‘The Government will take the opportunity of the 2014 JHA opt-out decision to work with the European Commission, and with other Member States, to reform the European Arrest Warrant so that it provides the protections that our citizens demand.’
Of more immediate importance, with the Federal election being held tomorrow, people want to know, if Julian Assange, or his fellow Victorian Senate candidate Binoy Kampmark, is elected to the Senate, would the WikiLeaks Party bow to Tony Abbott’s wishes to repeal the carbon tax?
“If Tony Abbott has a mandate to change the carbon tax, then we will consider that mandate strongly. However, it is not enough to abandon the carbon solution or to create what appears to be a giant multimillion-dollar carbon slush fund. We would be guided by the people but it cannot simply be an unaccountable slush fund nor a scrappy policy without something to replace it.”
A centerpiece of the party’s campaign is its call for a shake up in media policy — a hot topic on IA’s comments threads and the Twitterati. At a New News panel discussion during the recentMelbourne Writers Festival, journalist Gay Alcorn declared the Murdoch press “the worst case of news reporting and the biggest story this election.”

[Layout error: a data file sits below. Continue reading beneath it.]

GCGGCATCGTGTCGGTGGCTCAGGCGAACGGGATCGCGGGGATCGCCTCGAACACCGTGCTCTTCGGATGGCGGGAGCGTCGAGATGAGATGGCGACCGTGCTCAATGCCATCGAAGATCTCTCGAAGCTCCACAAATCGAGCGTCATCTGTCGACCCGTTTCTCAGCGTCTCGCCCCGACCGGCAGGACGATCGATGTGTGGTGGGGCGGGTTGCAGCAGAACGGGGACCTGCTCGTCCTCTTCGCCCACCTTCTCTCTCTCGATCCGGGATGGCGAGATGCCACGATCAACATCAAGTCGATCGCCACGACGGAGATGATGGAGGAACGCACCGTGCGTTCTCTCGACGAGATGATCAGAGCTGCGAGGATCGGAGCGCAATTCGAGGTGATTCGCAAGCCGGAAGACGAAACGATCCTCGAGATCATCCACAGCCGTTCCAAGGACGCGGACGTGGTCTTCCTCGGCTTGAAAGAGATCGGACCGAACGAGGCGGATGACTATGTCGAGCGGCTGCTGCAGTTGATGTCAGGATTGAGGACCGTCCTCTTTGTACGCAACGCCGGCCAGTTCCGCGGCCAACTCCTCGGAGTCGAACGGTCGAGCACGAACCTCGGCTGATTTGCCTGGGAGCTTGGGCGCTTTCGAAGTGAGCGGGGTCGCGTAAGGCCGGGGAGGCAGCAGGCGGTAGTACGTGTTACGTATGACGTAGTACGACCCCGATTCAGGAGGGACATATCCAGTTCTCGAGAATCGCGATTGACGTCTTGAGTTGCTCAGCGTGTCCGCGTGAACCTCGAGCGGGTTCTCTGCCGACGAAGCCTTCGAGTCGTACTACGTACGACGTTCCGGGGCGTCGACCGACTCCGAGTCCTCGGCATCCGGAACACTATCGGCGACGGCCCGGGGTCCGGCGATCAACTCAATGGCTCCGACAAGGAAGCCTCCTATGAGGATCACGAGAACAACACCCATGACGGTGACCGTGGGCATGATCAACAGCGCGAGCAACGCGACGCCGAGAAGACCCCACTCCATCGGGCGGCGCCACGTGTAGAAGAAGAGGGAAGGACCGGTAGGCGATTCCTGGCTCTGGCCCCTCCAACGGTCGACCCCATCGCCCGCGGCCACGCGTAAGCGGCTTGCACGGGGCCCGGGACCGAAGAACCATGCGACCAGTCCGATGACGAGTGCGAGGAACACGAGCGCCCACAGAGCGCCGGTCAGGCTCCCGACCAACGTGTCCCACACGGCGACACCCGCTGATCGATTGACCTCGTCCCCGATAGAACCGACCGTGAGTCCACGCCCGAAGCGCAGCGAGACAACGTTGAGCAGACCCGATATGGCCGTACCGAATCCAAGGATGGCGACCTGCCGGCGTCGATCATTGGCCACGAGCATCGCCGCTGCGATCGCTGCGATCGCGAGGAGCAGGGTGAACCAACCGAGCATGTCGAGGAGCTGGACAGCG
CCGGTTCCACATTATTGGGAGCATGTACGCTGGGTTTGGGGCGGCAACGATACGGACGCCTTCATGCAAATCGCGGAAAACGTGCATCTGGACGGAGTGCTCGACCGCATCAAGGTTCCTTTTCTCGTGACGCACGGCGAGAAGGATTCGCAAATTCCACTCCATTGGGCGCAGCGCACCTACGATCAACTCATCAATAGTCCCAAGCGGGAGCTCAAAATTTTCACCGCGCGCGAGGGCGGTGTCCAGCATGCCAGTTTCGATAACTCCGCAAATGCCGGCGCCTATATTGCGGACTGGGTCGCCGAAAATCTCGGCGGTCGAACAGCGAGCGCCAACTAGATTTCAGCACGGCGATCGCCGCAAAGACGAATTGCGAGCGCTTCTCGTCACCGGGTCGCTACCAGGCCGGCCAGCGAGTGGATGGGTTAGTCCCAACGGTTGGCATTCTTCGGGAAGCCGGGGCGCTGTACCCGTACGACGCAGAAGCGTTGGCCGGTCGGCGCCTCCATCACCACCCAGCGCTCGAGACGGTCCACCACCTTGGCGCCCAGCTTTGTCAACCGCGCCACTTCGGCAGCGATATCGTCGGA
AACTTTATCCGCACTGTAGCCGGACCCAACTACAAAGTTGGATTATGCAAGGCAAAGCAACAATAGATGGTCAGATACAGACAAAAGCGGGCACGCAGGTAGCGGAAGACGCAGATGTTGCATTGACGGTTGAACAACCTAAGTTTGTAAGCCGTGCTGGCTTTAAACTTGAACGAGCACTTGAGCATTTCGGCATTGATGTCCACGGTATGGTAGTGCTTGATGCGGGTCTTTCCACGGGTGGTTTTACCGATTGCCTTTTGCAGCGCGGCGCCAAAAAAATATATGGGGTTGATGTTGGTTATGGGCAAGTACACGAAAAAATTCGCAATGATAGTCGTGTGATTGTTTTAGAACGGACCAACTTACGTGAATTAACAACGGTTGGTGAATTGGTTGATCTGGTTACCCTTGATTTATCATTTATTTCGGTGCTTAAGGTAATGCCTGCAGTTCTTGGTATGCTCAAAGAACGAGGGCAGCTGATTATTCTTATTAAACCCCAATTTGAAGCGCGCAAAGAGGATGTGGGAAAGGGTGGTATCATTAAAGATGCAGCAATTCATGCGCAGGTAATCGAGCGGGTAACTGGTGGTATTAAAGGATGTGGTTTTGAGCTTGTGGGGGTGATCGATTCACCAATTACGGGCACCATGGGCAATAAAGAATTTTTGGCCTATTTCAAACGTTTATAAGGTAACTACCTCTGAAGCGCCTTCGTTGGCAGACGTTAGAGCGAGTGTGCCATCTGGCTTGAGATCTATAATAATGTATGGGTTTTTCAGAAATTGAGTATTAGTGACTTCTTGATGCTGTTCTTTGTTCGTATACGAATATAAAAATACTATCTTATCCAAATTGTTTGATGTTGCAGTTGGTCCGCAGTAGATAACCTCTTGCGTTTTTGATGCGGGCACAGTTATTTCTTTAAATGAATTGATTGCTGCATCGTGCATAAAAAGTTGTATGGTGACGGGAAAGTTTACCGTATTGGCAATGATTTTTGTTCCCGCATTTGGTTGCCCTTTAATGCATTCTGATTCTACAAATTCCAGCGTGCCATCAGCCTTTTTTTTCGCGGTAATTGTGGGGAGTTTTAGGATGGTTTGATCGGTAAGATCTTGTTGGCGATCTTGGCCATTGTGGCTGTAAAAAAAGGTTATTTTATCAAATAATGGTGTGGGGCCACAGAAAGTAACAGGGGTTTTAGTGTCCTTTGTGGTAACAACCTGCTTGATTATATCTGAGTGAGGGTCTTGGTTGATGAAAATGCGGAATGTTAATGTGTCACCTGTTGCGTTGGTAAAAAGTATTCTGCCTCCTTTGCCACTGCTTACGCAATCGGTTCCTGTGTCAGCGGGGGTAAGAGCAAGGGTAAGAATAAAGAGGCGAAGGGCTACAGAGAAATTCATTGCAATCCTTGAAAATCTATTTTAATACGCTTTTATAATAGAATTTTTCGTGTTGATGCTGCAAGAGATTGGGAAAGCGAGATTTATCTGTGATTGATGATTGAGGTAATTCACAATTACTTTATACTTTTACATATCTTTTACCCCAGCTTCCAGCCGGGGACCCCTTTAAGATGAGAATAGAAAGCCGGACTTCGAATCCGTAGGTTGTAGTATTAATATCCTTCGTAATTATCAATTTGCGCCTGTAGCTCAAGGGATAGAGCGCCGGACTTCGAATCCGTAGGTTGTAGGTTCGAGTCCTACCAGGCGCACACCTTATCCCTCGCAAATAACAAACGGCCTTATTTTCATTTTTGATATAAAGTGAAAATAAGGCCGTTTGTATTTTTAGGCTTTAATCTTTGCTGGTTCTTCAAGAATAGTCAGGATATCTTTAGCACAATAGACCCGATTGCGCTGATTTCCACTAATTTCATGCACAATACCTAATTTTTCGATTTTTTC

“The Daily Telegraph and Courier Mail bias is deliberately orchestrated,” she said.
IA asked about improving access and quality of information to Australians:
“You’ve said we live in a “mediocracy” and that you’d push for a radical change in media policy such as the introduction of tax deductibility for not-for-profit media.”
“Our knowledge sharing system ‒ the media, the ways in which individuals engage with each other through the Internet ‒ is an important element in Australian political and civil life. Every constitution, every moment of scrutiny and accountability comes about as a result of people sharing information about how the world actually works.”
According to the WikiLeaks Party leader, Australian media is in “parlous state” where seven out of ten national newspapers are owned by just one corporation, News Ltd.
“Australia has 98% print media in hands of just three large corporation. Working to balance this are the other new media groups — independents like Crikey, New Matilda, Independent Australia, WikiLeaks and overseas publications.
“The existing media companies don’t want to see increased competition in Australia, but we have a policy to introduce tax deductibility for independent not-for-profit organisations similar to legislation introduced in the United States.”